Eye For Film >> Movies >> La Ciénaga (2000) Film Review
Reviewed by: Angus Wolfe Murray
For the landed gentry, summers can be long and tedious. The nouveau riche are different. They have expensive toys to play with and are more energetic. Old money means old things, houses too big to maintain, a cavalier attitude towards outside interference and a dislike of change.
Big families don't need anyone. They have each other. Privilege brings freedom and freedom encourages eccentricity and eccentricity seeps into the fabric.
Lucrecia Martel's debut as writer/director captures the many layered character of the Argentinian upper-class so perfectly that explanatory scenes would appear bourgeois in their desire to tidy the place up a bit.
The adults are generally tipsy and the young undisciplined. Mecha (Graciela Borges) spends much of the film in bed, after falling by the pool and cutting herself on smashed wine glasses. Gregorio (Martin Adjemian) dyes his hair and has long lost the will to run the estate, his fading charm dissipated by boredom and alcohol.
The teenage children do what they like, which is tame by modern standards. Their isolation from the urban jungle avoids the banality of a cocaine habit, in favour of hunting in the woods, lying about in rooms, driving cars underage and feeding a dog at the table.
Momi (Sofia Bertolotto) has a crush on the servant girl (Andrea Lopez). Jose (Juan Cruz Bordeu) has a crush on his sister, Veronica (Leonora Balcarce), while carrying on a half-hearted affair in Buenos Aires with an ex-mistress of his father. Sex, like so much else in this family, is unrequited.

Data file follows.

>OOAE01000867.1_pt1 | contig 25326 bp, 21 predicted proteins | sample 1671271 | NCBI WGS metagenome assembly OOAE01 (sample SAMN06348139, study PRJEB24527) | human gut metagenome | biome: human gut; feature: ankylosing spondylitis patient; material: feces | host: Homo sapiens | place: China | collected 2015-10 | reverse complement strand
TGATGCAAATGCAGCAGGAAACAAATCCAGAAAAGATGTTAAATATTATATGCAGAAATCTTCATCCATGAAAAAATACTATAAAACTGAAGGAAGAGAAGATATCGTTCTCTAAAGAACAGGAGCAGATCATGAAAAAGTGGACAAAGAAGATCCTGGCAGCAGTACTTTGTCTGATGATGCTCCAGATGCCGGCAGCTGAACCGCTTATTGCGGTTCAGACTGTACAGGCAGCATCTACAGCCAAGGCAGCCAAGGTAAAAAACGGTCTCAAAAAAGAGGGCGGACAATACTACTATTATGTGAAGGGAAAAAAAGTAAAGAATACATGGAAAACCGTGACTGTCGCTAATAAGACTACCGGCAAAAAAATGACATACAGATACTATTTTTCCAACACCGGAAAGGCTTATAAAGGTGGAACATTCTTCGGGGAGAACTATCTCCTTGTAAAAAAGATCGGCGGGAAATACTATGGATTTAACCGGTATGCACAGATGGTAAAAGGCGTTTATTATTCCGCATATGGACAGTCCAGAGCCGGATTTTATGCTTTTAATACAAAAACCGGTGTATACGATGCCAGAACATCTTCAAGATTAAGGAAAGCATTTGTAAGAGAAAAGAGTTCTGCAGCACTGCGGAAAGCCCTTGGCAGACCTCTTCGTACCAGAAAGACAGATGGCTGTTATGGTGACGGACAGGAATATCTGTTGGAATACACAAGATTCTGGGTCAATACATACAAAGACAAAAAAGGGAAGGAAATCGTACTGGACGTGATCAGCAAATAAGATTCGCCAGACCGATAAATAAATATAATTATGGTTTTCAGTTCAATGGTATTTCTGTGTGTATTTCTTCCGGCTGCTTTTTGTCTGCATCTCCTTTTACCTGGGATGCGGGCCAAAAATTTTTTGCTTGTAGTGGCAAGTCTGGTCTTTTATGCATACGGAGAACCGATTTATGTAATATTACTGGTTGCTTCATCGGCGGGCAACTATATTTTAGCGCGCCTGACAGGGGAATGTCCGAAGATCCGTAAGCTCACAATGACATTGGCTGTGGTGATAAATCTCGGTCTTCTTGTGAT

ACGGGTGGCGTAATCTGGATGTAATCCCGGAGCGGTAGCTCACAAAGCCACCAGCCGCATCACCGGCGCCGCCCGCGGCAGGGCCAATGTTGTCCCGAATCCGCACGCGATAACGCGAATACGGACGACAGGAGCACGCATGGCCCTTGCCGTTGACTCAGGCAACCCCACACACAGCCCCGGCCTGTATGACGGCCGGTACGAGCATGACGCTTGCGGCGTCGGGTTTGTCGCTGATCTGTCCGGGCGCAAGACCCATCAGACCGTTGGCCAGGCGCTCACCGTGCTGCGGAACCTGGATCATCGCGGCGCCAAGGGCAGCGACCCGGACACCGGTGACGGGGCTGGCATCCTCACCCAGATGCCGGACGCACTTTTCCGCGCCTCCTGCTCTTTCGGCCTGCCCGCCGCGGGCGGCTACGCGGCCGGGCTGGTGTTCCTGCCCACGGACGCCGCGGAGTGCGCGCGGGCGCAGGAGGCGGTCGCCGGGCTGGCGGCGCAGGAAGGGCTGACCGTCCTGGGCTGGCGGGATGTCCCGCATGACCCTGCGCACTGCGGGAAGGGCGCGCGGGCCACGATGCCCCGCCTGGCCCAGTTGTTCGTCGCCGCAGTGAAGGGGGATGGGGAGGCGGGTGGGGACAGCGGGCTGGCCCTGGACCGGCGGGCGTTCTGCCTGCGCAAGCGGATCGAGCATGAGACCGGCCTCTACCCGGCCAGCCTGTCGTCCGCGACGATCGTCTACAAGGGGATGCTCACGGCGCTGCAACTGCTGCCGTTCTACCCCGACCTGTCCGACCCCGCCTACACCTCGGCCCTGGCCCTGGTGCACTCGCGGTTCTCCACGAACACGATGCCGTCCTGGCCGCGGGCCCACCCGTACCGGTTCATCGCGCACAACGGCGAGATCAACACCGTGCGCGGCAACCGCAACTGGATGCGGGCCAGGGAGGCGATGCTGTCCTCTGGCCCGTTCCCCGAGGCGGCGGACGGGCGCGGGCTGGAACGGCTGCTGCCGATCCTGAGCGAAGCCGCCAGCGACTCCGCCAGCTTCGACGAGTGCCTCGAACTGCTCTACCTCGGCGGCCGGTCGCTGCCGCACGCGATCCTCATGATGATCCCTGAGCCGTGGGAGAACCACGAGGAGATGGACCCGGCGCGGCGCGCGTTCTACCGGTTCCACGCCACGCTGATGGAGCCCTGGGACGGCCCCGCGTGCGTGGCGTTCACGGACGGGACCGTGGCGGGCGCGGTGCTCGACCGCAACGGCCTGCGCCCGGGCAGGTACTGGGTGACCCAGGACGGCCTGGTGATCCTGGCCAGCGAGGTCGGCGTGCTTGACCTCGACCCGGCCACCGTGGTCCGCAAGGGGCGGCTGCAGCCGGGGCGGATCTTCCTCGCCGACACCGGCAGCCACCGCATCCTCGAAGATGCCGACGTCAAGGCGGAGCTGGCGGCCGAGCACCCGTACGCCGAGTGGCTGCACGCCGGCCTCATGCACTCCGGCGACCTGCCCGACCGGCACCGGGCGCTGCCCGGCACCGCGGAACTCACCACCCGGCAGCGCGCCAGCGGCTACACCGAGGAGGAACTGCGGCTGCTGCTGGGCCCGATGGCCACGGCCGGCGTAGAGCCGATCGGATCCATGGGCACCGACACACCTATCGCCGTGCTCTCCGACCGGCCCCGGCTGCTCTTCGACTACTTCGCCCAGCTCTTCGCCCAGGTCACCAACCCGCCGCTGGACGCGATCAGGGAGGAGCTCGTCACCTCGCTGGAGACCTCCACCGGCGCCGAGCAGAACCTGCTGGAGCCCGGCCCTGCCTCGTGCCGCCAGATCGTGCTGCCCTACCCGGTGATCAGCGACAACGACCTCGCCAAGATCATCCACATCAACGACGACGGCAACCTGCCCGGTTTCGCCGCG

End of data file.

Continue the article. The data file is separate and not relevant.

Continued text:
Mecha's cousin, Tali (Mercedes Moran), lives in the town, Swamp City, in a house too small for a swimming pool. She is everything Mecha is not, calm, sober, loving, practical and a natural mother. Their friendship seems unevenly balanced.
Martel shoots the film as if it was a documentary, something she knows about, so that the camera observes rather than intrudes, hints rather than declares, records rather than invents. The ensemble cast is superb, with Bertolotto and Moran especially memorable.
It is not a film in which plot takes preference over ambience. No one answers the phone. The need for fresh ice is more urgent than worrying about what the kids are up to in the mountains. The pool hasn't been cleaned in years and, as Tali says, "Here, nothing ever works." Mecha despises the servants, assuming that they are lazy and dishonest. "Indians only think of fun," she spits. "We spoil them."
Seldom has a way of life, however unstructured, been captured on film with such confidence and subtlety. Bunuel would have been proud.Reviewed on: 25 Oct 2001
If you like this, try:Christmas